• 3
    Adelaide Ryan
    Posted Tuesday, 8 January 2013 at 3:13 am | Permalink

    Good concise article.

    The concerns raised to the relevant bodies (cinemas, AHRC, government etc) about the issues surrounding the rollout of CaptiView and how the quality of access to cinemas since the phase out of open captions became severely limited as opposed to “providing more captions to screens” have been largely ignored.

    The fact the AHRC awarded the Big4Cinemas a human rights award in the business category is very disappointing, and in some cases upsetting, for deaf and hearing impaired who have made the effort to provide feedback to all relevant bodies (cinemas, AHRC, MP J Lucas) and nothing has been acknowledged.

    Someone gave a perfect analogy of Captiview as being in the same category as driving and texting (which is illegal to hold a mobile phone while in a driver’s seat in NSW). Using this anaolgy, you are watching the movie and at the same time you are shifting focus to the small screen Captiview in order to understand what the movie is about. How is that enjoyable? Not mentioning all the technical issues involving the captiview (some words drop out, some words are not included, or some words are paraphrased, or the device does not even work in some cases). Not mentioning the limited time/movie “accessible” sessions available or is poorly advertised.

    It seems silly that I am making such a big deal about cinema access, but when you can’t effectively enjoy the movie or don’t have the access you desire, it becomes an issue in terms of inclusion and social connectiveness for deaf and hearing impaired people.

    Cinemas are supposed to be inclusive and entertaining for everyone and open captions (on the movie screen) provide that for the deaf and hearing impaired patrons.

  • 4
    Michael Lockrey
    Posted Tuesday, 8 January 2013 at 11:58 pm | Permalink

    The biggest disappointment I have with this major Human Rights award being given to the Big4 Cinemas is that they have achieved this outcome by doing the absolute “bare minimum”.

    With a terrible track record on accessibility spanning more than a decade, the Big4 cinemas were dragged, kicking and screaming to the table by Bill Shorten and forced to implement a “solution” (aka the rollout plan we now have in place).

    The big4 cinemas quickly locked in a “closed captioning” technology (CaptiView) - perhaps a little too quickly and a little too tightly - as there doesn’t seem to be any scope to use other emerging technologies (even open captioning) within the Big4 cinemas.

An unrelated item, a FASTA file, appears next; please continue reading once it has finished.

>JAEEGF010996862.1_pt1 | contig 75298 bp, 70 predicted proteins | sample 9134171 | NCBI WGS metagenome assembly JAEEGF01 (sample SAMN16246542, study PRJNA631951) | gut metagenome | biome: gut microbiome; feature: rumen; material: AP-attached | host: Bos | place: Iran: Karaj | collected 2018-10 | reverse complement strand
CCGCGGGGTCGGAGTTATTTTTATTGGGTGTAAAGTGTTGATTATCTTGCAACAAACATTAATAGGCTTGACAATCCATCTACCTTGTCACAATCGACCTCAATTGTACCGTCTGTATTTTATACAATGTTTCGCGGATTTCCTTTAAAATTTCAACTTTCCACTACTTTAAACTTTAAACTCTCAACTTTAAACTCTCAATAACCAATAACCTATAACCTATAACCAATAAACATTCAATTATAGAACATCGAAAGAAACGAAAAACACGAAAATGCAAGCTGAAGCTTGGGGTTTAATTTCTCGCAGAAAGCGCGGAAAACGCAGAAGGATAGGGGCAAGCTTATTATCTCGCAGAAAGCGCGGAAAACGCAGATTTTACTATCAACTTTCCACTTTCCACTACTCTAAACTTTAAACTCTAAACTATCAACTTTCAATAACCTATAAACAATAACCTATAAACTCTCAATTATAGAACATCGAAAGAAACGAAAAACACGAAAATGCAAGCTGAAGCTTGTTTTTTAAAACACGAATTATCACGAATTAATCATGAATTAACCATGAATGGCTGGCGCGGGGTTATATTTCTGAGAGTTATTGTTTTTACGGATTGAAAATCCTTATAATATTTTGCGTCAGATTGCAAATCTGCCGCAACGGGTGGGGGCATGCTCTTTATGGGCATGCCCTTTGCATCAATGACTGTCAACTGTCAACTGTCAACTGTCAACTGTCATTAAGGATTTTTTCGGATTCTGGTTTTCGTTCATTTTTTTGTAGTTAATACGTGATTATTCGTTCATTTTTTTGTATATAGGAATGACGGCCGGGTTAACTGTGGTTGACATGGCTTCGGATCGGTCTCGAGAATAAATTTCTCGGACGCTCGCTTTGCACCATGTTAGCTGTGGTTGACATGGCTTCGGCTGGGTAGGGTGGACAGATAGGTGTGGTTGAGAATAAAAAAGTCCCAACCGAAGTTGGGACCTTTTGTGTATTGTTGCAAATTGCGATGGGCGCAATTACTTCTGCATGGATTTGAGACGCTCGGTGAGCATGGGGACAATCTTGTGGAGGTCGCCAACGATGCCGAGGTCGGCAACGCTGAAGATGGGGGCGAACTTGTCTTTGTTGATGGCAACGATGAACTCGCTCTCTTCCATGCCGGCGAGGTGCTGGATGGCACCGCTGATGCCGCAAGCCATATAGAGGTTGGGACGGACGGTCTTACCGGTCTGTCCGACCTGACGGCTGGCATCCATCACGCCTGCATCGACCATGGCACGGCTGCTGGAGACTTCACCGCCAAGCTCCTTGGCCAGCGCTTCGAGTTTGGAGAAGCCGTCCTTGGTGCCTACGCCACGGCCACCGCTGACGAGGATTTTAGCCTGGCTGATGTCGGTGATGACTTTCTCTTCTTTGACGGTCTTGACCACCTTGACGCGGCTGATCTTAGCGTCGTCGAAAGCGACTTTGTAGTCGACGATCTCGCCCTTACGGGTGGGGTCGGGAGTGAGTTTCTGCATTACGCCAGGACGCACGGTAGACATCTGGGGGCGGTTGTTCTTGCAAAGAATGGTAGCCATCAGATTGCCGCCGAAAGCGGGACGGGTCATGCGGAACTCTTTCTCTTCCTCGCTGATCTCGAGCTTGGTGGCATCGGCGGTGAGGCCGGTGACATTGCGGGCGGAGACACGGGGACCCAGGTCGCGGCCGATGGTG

It appears to have been driven not by accessibility considerations (as you would usually expect as there was very little testing and consultation with consumers beforehand) but rather by what the Big4 cinemas themselves were most comfortable with.

    i.e. a “closed captioning” technology rather than an “open captioning” approach (which they believe could upset other patrons, etc).

    As one commentator above (Adelaide) notes, CaptiView is akin to texting while driving and it can be very stressful and also a wholly ineffective mode of accessibility for consumers who are Deaf or have a hearing loss.

    There’s also been very little promotion within the Big4 cinemas of the CaptiView service and you will need to block out 2-3 hours in your diary to try and find out whether there’s an accessible session with closed captions on at your local Big4 cinema as there’s very little advertising, the Big4 cinema apps for smartphones and their mobile websites do not include this information and most front-line cinema staff still rarely have a clue what CaptiView is.

    How does this constitute “excellence” in cinema accessibility for people who are Deaf or have a hearing loss?

    An “Encouragement Award” would have been a tad more appropriate?

  • 5
    Barnaby Lund
    Posted Wednesday, 9 January 2013 at 3:46 pm | Permalink

    While I’m grateful that cinema accessibility is finally on the government’s radar, I’m very disappointed with the way ACAG and the Big 4 have rolled out captiview technology with no consultation with deaf and hard of hearing consumers.

    I have personally experienced the failings of captiview a number of times and know of many other consumers who have tried multiple times to secure and use captiview to enjoy movies, only to be given reimbursements or free tickets because the device failed or the caption files were not available despite the movie being advertised CC.

    The key problem here, aside from the physical difficulties of using the device and the lack of devices to cater for large groups, is the complexity of the current system. Cinema staff are not properly trained, devices are often faulty and obtaining a device is a matter of pot luck - how does one get a device without ID? Do hearing patrons show ID? No. Where is equity in this?

    If this is what ACAG thinks accessibility is in 2012, then they are sorely mistaken.

    But there are options to improve this situation: have the Big 4 commit to Open Captions for a proportion of all sessions shown. Remove the requirement to show ID. Redesign the captiview devices so they are reliable, make the system work with new technology - augmented reality glasses (I.e google glasses) and split screen technology are two examples. And critically, train cinema staff and ensure movie distributors make captions available via an online database.

    This is not rocket science people.